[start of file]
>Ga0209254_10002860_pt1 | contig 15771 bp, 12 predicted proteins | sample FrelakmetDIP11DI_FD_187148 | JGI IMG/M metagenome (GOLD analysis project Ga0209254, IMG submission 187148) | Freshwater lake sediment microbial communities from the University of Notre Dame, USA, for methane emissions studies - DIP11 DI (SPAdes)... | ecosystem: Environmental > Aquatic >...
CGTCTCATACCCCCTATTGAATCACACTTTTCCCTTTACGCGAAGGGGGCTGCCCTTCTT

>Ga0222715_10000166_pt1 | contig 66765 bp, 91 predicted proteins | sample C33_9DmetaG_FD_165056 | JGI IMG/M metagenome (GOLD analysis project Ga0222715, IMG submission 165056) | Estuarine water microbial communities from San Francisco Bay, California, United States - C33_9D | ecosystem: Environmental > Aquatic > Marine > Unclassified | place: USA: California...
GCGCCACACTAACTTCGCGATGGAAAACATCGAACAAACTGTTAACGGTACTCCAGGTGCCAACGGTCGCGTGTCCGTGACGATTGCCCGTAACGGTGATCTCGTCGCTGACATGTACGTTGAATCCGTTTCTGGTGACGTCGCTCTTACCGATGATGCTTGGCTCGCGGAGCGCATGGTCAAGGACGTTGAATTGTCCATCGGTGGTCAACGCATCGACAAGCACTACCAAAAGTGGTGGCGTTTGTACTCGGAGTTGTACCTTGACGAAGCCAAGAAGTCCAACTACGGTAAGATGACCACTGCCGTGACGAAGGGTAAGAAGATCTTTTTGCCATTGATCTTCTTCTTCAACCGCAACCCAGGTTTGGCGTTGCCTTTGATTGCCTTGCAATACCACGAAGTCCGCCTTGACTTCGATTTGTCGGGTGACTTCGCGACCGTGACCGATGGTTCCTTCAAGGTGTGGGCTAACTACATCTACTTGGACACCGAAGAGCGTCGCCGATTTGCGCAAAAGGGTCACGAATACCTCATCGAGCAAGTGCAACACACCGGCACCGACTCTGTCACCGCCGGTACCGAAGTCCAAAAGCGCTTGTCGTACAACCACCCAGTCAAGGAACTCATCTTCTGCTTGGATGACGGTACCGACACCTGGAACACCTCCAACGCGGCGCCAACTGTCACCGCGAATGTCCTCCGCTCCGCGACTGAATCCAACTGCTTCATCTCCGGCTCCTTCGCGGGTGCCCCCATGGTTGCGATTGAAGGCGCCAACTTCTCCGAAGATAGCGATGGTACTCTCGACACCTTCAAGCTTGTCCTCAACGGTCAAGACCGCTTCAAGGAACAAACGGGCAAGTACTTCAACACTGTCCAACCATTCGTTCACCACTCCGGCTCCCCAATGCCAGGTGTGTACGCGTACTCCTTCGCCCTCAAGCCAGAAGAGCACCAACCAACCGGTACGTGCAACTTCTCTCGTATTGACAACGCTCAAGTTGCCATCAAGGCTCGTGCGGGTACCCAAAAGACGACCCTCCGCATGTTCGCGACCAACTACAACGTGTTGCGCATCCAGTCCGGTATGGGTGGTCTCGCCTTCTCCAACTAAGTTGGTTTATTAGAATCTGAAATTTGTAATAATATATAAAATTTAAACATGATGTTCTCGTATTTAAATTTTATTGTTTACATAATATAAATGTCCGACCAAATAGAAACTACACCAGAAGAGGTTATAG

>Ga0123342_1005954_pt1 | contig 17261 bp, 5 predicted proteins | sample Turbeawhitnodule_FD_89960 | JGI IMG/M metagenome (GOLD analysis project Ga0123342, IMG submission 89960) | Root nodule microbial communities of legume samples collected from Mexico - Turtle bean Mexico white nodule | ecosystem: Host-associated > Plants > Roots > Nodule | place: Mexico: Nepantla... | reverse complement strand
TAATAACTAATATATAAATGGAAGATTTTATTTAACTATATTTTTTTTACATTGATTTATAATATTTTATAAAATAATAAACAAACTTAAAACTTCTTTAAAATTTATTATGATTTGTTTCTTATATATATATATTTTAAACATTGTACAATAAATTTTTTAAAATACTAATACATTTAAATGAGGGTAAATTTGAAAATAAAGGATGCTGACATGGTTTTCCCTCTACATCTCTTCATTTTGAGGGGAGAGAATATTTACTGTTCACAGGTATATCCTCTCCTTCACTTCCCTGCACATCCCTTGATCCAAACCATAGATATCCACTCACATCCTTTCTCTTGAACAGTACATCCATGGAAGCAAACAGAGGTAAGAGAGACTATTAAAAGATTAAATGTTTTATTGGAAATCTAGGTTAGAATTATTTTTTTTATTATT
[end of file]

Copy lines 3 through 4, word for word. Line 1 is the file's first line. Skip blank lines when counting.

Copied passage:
>Ga0222715_10000166_pt1 | contig 66765 bp, 91 predicted proteins | sample C33_9DmetaG_FD_165056 | JGI IMG/M metagenome (GOLD analysis project Ga0222715, IMG submission 165056) | Estuarine water microbial communities from San Francisco Bay, California, United States - C33_9D | ecosystem: Environmental > Aquatic > Marine > Unclassified | place: USA: California...
GCGCCACACTAACTTCGCGATGGAAAACATCGAACAAACTGTTAACGGTACTCCAGGTGCCAACGGTCGCGTGTCCGTGACGATTGCCCGTAACGGTGATCTCGTCGCTGACATGTACGTTGAATCCGTTTCTGGTGACGTCGCTCTTACCGATGATGCTTGGCTCGCGGAGCGCATGGTCAAGGACGTTGAATTGTCCATCGGTGGTCAACGCATCGACAAGCACTACCAAAAGTGGTGGCGTTTGTACTCGGAGTTGTACCTTGACGAAGCCAAGAAGTCCAACTACGGTAAGATGACCACTGCCGTGACGAAGGGTAAGAAGATCTTTTTGCCATTGATCTTCTTCTTCAACCGCAACCCAGGTTTGGCGTTGCCTTTGATTGCCTTGCAATACCACGAAGTCCGCCTTGACTTCGATTTGTCGGGTGACTTCGCGACCGTGACCGATGGTTCCTTCAAGGTGTGGGCTAACTACATCTACTTGGACACCGAAGAGCGTCGCCGATTTGCGCAAAAGGGTCACGAATACCTCATCGAGCAAGTGCAACACACCGGCACCGACTCTGTCACCGCCGGTACCGAAGTCCAAAAGCGCTTGTCGTACAACCACCCAGTCAAGGAACTCATCTTCTGCTTGGATGACGGTACCGACACCTGGAACACCTCCAACGCGGCGCCAACTGTCACCGCGAATGTCCTCCGCTCCGCGACTGAATCCAACTGCTTCATCTCCGGCTCCTTCGCGGGTGCCCCCATGGTTGCGATTGAAGGCGCCAACTTCTCCGAAGATAGCGATGGTACTCTCGACACCTTCAAGCTTGTCCTCAACGGTCAAGACCGCTTCAAGGAACAAACGGGCAAGTACTTCAACACTGTCCAACCATTCGTTCACCACTCCGGCTCCCCAATGCCAGGTGTGTACGCGTACTCCTTCGCCCTCAAGCCAGAAGAGCACCAACCAACCGGTACGTGCAACTTCTCTCGTATTGACAACGCTCAAGTTGCCATCAAGGCTCGTGCGGGTACCCAAAAGACGACCCTCCGCATGTTCGCGACCAACTACAACGTGTTGCGCATCCAGTCCGGTATGGGTGGTCTCGCCTTCTCCAACTAAGTTGGTTTATTAGAATCTGAAATTTGTAATAATATATAAAATTTAAACATGATGTTCTCGTATTTAAATTTTATTGTTTACATAATATAAATGTCCGACCAAATAGAAACTACACCAGAAGAGGTTATAG